John Updike once suggested that there are four life forces: Love, Habit, Time and Boredom. This morning's ramble here is the product of habit. I'm not sure I have that much to say, and the proper thing to do when you have nothing to say is to shut your mouth. But then, I digress.
When Updike speaks of love he is referring to passion. Passion is the driver that impels us to make sacrifices in order to accomplish great things. Passion is what makes Olympians, not simply skill. There are plenty of pianists with skill, but it's passion that sets apart the cream from the rest.
Time is another one of those amazing things that has been endlessly debated and dissected. What is time really?
Wikipedia explains it this way:
Time is the continuing sequence of events occurring in apparently irreversible succession from the past through the present to the future, a measure of the durations and frequencies of events and the intervals between them. Time has long been a major subject of study in religion, philosophy, and science, but defining it in a manner applicable to all fields without circularity has consistently eluded scholars.
Like life itself, we all know what it is but don't always do well at explaining it. That doesn't stop people from trying. Here is an interesting article from Wired magazine titled What Is Time? One Pysicist Hunts for the Ultimate Theory. The article is an interview with Sean Carroll, a theoretical physicist at Caltech. He begins by noting something we all have noticed because it is obvious. The future is different from the past. We remember the past but we don't remember the future. Why?
There was an album we listened to a long time ago called It's A Beautiful Day and it had a song on it about time. At the time I did not know that the most memorable line was actually a quote from Henry Van Dyke. "Time is too slow for those who wait, too swift for those who fear, too long for those who grieve, too short for those who rejoice, but for those who love, time is eternity."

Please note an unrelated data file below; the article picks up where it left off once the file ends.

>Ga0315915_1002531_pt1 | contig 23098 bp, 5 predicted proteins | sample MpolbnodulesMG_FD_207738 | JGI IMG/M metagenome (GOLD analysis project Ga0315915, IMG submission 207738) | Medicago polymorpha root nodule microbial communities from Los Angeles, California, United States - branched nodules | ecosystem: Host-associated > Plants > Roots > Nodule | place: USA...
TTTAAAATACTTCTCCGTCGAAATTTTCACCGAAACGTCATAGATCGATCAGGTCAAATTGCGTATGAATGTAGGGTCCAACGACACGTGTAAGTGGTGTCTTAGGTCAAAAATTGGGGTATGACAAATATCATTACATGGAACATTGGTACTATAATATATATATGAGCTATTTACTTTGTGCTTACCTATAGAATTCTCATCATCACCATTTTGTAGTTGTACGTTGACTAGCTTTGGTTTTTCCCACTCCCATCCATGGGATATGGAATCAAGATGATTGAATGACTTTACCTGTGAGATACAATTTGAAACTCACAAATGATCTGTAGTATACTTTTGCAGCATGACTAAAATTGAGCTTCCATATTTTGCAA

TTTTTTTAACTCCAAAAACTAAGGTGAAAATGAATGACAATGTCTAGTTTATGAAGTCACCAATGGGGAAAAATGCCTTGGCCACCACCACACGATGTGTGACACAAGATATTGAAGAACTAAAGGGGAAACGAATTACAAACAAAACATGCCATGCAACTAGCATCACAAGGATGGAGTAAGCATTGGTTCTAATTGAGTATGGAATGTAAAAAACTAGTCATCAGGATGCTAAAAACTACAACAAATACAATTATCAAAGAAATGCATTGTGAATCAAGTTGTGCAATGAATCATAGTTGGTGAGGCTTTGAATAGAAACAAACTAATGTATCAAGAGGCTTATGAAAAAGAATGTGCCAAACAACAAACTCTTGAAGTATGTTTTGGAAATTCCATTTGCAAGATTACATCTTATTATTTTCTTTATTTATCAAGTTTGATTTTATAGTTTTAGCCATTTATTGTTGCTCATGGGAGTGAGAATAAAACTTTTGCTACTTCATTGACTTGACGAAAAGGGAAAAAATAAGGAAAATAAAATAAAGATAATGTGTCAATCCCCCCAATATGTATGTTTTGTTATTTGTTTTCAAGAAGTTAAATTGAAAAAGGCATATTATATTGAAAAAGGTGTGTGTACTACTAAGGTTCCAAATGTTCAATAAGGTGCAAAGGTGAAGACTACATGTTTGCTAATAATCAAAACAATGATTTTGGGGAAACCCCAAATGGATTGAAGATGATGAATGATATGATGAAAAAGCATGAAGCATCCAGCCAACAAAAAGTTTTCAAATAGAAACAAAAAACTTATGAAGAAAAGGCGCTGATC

In short, time is perceived differently based on our circumstances. Hence there are some who propose ideas like the notion that time does not exist, it is simply a perception.
The first point, "Time is too slow for those who wait," brings to mind a scene from Immortal Beloved, a film about Beethoven. Beethoven (Gary Oldman) is on his way to a hotel for a tryst with a woman he loves. But it's a rainy night and the wheels on his horse-drawn carriage get stuck in the mud. Time is slipping away and the painful strains of the second movement of his Seventh Symphony fill the theater with his anguish. Eventually, the woman becomes impatient with waiting, and leaves.
Boredom is another of those interesting forces that surprised me when Updike placed it in this list, but it's a real force. Bertrand Russell once observed, "Boredom is... a vital problem for the moralist, since half the sins of mankind are caused by the fear of it." What strikes me is that last part of this statement. People really do fear boredom. And this may be why some people fear death. What if there really is an afterlife and it was boring? Eternal boredom would truly be hell.
Much more could be said here, but it's time to go to press. Besides, I wouldn't want to bore you with more than you can digest. This is only a blog and I am only sowing seeds, not steaks. Have a great day.